When Olly (Brenock O'Connor) dealt the finishing blow to Jon Snow (Kit Harington) in the Season 5 finale of "Game of Thrones," it was fans who really felt stabbed in the gut. No stranger to knocking off our favorite characters, "Game of Thrones" struck again with its most upsetting death since the Red Wedding redefined why we cry at weddings. Jon Snow was the series' last bastion of hope, the hero's hero who has been groomed to take over as the lead protagonist in the epic drama. But there he lay on the grounds of Castle Black, his eyes lifeless and his torso leaking his insides as the screen faded to black.

And then he was brought back to life early in Season 5 thanks to some voodoo magic from Melisandre (Carice van Houten).

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Few doubted that Jon would be resurrected, shifting the question of whether or not he'd return to what would happen next after Jon was brought back to life. How would coming back from the afterlife change him as a person? How would his resurrection be incorporated into the story? What would be the cautionary tale of playing god?

However, the only question I have after watching the excellent Season 6 is: What was the point of Jon Snow dying and coming back to life? He died at the very end of Season 5. He was brought back to life in the second episode of Season 6. After that, things were remarkably normal regarding Jon and there was no discernible change in his behavior (aside from hanging a kid, he actually came back even more meek than before). He was the same old semi-bland fantasy hero he was in his first life, and when he was brought back he continued on the path he was already on before he died. So death was merely an inconvenience for Jon, like Cersei spilling a glass of wine on her new robe.

At its worst, the decision to kill Jon was a headline grabber meant to re-energize a series that, while still wildly popular, had come under some criticism in Seasons 4 and 5 and had begun to stir the sands of fan discontent with its rape storylines, treatment of female characters and everything that had to do with Dorne. (Similar things can be said about the the two books that followed the universally praised third novel "A Storm of Swords.") Once Jon died, who cared that the Sand Snakes were simplified cookie-cutter characters who merely sneered and took their tops off?

Killing Jon would push all that negativity aside and bringing him back was just a matter of hocus pocus, so to end Season 5 with the cliffhanger of Jon's death was a low-risk maneuver that could be undone with three simple words: "Jon wakes up." For a show looking to go out with a bang and distract viewers from criticism, killing Jon and then undoing that the next season was a solution.

The fact that Jon's back isn't what's concerning, in fact, I'm happy Jon's back. Aren't we all? The problem again is why did he have to die in the first place? It could be a sneaky loophole to get him out of the Night's Watch, since those guys are supposed to freeze their keisters off at the Wall until they die. Jon died, therefore he's out of his contract, I guess, and can go south to take back Winterfell. But the Night's Watch was already in such shambles and the pressure from north of the Wall so great that he probably didn't need to die to be reassigned to something better suited to his talents. Plus, there's probably a better way to write Jon out of the Night's Watch then going so far as to kill him.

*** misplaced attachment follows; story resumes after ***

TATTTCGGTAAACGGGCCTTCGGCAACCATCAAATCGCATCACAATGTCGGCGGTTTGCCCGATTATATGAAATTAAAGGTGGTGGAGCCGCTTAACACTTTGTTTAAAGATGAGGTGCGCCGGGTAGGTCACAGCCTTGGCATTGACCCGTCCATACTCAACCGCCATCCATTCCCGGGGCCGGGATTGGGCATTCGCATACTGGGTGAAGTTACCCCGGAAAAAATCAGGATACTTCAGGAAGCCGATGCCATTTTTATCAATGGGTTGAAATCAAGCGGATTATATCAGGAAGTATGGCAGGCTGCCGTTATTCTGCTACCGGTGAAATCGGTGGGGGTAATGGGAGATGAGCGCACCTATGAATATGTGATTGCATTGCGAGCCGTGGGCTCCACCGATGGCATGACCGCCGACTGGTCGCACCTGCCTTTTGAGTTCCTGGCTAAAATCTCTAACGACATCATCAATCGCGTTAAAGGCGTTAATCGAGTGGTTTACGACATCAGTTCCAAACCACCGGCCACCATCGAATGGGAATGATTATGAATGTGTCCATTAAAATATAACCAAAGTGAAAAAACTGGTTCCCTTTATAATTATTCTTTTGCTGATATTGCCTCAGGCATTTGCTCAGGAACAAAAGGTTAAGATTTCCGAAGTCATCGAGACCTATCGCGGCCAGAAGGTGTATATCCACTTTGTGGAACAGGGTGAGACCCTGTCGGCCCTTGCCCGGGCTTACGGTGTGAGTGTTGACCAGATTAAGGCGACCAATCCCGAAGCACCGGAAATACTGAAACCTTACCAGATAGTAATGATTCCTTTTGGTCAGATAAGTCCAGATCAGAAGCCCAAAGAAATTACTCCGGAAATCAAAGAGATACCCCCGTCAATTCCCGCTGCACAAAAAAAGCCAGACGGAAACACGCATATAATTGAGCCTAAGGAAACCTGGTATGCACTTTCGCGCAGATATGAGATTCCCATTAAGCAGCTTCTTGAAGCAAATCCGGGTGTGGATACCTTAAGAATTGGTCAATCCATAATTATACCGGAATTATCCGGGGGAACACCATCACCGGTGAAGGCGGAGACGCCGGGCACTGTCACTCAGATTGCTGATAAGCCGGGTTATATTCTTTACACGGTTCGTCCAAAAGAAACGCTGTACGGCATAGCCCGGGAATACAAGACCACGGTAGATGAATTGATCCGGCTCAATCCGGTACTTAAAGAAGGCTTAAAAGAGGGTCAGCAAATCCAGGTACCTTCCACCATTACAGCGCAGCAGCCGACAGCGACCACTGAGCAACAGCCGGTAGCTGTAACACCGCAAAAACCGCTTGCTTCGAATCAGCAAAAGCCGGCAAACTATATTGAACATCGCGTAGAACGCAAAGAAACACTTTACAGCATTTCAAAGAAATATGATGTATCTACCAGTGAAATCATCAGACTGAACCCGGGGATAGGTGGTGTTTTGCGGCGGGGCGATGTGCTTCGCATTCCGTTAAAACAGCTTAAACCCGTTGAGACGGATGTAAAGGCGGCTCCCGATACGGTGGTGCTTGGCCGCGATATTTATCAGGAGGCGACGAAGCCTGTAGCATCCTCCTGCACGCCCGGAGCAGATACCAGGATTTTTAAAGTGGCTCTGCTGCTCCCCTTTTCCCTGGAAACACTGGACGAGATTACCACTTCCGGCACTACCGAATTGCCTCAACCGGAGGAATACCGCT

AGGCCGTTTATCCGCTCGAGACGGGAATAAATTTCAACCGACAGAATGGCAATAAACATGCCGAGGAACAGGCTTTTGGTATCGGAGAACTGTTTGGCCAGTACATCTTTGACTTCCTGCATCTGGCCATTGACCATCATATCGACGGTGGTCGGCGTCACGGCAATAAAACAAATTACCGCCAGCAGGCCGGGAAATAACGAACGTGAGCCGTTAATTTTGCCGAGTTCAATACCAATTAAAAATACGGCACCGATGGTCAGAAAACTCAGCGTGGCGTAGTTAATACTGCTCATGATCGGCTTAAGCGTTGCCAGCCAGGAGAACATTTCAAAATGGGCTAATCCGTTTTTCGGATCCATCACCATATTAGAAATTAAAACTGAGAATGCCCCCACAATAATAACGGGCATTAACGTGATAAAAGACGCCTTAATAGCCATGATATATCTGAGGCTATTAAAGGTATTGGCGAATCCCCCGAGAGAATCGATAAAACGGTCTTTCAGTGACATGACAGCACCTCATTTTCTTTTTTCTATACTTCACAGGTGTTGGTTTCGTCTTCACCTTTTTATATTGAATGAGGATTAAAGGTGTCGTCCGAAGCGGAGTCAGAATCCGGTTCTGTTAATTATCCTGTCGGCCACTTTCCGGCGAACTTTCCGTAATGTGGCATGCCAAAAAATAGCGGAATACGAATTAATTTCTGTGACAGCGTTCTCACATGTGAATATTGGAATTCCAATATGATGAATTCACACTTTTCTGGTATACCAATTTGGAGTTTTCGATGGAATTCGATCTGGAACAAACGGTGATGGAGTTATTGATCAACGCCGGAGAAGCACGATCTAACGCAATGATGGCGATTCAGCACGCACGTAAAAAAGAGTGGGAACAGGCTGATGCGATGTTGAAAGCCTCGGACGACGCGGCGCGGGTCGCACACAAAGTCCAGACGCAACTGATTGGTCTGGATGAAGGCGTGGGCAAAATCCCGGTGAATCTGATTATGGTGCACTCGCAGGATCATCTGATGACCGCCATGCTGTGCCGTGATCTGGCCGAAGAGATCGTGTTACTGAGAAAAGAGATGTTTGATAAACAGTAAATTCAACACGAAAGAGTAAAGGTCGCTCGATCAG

Maybe Jon's death was designed to show Melisandre's power. Except after her work was done, she was quickly shoved off to the side to mope around in the corner. And now Jon sent her away on her own to go anywhere but around him. Some thanks! (Side note: When Beric Dondarrion was resurrected by Thoros of Myr, he said he lost parts of himself every time he came back. That set a cautionary precedent for reanimation. We haven't seen any evidence of that in Jon.)

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Maybe Jon's death was written in to elevate him to power quickly. Everyone loves a good story about a divine resurrection. There's a whole religion based on something like that! But wasn't Jon's bloodline (well, what we thought of his bloodline) and his ability to unify warring tribes for a common cause enough to make him worthy of the crown and the sexy title of King in the North? Did he have to go all the way to St. Peter to command that kind of respect?

It's possible we haven't seen the repercussions of Jon's death yet. Maybe next season he'll be extra grumpy or be able to shoot fireballs out of his butt. Maybe, as some have theorized, he's immortal now. But to not give us any answers quickly after his death -- which, may I remind you, was a HUGE deal -- leads me to believe that Jon was killed just for the show to have something to do during its saggy midpoint, and his death and resurrection won't really have a huge impact on the story. Because Jon Snow 2.0 seems a lot like Jon Snow 1.0, and to me that doesn't make the mental anguish or energy we put into his death worth it.

And no, his new haircut doesn't count as a big enough change.